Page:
Comment: Terrible Reasoning (Score 1) 264

by Goragoth (#36791208) Attached to: Understanding the Payoffs From Investing In Space Flight
Sure, throw a bunch of money at technology R&D and you get nice shiny things out. The problem is, if you invest all that space exploration R&D money straight into Earth-centric engineering and technology research you get a far better bang for your buck in terms of real, usable products. Now I'm a huge fan of space exploration for the scientific value of the research and because it inspires people to be involved in science but the neat little spin-off products are just a bonus, not the main reason for doing it. Not even remotely.

Comment: The big studios? Certainly. (Score 1) 179

by Goragoth (#36398142) Attached to: A Plea For Game Devs To Aim Higher

I agree that the big studios are just rehashing the same ideas (and often badly at that) but there is plenty of innovation coming from indie developers and mod makers in the community. Look at DotA, which started as a simple UMS map in Starcraft, got ported to Warcraft 3 and has managed to spawn an entire new genre. Or in the indie space we have games like Minecraft and Terraria that are forging the way for yet another new genre of games where the player has the freedom to rebuild/shape his entire game world. That's where I'm betting we will see some really interesting and fun games appear in the future, some more sandboxy like Minecraft and some more like real games (similar to Terraria).

For the big studios it is simply to risky to invest in new (unproven) ideas when they have to recoup millions in development costs. But once a concept is proven in the mod or indie space the big studios will eventually pick it up and polish it. Again, look at DotA, a small mod project, and now we have Heroes of Newerth, League of Legends and DotA2 all competing in that space. Once the concept was considered proven big studios decided to invest in it.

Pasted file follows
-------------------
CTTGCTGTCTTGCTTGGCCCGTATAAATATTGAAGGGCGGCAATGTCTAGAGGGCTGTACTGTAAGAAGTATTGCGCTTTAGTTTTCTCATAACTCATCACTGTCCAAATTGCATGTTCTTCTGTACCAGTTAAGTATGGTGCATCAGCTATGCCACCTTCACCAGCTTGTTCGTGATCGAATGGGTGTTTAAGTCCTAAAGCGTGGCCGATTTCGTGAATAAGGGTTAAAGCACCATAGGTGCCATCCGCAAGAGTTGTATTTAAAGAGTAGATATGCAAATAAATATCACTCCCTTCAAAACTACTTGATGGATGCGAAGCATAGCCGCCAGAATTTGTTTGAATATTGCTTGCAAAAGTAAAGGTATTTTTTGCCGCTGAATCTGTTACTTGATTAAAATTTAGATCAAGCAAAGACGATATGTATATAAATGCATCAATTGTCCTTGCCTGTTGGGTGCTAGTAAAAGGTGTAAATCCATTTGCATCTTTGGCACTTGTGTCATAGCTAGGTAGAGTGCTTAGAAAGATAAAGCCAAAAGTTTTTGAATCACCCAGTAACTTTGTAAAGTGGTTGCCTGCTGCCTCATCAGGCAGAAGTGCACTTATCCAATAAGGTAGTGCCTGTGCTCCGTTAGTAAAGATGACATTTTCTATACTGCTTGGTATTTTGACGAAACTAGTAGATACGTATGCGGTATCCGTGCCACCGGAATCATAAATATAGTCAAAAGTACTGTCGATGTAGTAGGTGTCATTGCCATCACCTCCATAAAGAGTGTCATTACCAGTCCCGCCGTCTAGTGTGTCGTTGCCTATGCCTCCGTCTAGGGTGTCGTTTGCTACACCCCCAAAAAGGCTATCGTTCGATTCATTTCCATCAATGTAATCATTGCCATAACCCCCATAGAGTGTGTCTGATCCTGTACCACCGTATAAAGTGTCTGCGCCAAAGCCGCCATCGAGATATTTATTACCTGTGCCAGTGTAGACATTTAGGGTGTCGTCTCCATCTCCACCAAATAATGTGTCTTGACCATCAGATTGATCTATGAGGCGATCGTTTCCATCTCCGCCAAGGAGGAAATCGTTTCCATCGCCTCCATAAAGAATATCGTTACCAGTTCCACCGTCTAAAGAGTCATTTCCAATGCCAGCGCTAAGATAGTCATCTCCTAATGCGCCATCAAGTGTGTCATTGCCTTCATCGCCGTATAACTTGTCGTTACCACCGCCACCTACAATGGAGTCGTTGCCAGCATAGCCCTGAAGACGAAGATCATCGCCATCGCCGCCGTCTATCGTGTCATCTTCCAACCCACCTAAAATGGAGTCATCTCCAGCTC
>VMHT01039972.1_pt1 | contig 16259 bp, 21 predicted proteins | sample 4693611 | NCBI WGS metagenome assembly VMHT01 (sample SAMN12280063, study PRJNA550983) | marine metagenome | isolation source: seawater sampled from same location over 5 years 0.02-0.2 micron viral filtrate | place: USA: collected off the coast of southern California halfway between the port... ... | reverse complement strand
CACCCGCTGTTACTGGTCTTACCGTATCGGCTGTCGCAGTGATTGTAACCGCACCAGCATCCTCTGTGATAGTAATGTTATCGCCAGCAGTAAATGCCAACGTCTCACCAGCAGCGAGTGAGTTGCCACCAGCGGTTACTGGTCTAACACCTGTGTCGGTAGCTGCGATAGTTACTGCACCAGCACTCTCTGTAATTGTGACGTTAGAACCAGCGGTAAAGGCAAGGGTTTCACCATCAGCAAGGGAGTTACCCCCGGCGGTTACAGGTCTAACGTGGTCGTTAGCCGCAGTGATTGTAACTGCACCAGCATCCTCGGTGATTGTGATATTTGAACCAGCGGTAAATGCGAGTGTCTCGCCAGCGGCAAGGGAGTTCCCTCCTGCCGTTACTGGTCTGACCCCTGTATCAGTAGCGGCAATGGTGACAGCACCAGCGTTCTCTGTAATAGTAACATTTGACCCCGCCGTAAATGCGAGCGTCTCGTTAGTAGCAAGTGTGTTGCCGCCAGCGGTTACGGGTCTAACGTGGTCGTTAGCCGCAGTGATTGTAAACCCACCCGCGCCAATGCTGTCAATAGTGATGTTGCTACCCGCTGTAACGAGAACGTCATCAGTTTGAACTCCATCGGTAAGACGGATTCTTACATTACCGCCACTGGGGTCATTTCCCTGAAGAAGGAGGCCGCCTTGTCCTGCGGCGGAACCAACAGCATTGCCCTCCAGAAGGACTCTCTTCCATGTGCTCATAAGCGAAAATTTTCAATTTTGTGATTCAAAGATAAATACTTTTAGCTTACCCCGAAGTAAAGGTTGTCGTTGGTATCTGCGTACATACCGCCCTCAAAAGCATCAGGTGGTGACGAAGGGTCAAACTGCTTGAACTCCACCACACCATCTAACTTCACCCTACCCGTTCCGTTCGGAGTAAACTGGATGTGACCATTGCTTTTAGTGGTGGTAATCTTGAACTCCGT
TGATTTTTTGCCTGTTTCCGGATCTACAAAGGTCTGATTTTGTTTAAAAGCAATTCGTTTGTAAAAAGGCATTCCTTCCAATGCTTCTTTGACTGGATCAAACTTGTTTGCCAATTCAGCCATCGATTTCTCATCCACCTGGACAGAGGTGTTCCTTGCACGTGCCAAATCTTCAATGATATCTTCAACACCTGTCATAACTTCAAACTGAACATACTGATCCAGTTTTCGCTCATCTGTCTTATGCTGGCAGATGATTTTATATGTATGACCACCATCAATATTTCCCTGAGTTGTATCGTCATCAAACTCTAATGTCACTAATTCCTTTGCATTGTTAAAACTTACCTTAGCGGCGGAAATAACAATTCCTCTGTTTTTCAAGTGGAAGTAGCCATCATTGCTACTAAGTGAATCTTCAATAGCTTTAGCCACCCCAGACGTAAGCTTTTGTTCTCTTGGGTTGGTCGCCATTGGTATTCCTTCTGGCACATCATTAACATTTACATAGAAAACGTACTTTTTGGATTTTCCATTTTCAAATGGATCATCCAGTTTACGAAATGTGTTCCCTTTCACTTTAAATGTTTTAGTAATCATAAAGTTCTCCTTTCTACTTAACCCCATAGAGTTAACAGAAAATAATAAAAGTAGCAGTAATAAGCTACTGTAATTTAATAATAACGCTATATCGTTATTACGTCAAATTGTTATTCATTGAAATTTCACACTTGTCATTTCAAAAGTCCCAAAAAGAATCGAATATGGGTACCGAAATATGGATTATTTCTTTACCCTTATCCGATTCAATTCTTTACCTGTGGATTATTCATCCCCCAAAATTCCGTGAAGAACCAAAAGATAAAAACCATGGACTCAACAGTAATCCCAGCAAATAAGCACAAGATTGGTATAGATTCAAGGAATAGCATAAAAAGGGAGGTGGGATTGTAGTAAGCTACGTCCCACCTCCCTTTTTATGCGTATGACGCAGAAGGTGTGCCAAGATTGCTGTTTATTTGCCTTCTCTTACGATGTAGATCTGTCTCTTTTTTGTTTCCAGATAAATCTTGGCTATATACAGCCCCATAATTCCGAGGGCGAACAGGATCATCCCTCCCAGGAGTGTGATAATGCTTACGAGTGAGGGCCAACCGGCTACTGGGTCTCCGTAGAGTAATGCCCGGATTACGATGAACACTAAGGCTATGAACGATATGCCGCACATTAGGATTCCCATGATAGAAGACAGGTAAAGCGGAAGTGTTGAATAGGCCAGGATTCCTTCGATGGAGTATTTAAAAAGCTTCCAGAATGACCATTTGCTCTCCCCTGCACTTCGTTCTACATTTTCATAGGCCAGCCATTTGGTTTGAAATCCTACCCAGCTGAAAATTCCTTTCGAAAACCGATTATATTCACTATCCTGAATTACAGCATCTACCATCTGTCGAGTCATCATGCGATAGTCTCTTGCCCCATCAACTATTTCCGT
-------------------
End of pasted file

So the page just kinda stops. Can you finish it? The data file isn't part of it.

I just really wished that they would stop forcing console UIs on to the PC versions of games. Just watched a video review of Dungeon Siege 3 today and the whole UI looked like a big console-port clusterfuck. Is it really too much to ask that you have separate UI implementations for the console and PC versions of games? Really?

Comment: Re:What is the advantage of this over thorium? (Score 1) 560

by Goragoth (#35566606) Attached to: A New Class of Nuclear Reactors
Thorium is another great solution, especially because it is so abundant. However, the huge advantage of the TerraPower design is that it burns existing nuclear waste, making it very cheap (nobody wants the waste) and solves one of the biggest problems with all those existing reactors (what to do with the waste).

One has to look out for engineers -- they begin with sewing machines and end up with the atomic bomb. -- Marcel Pagnol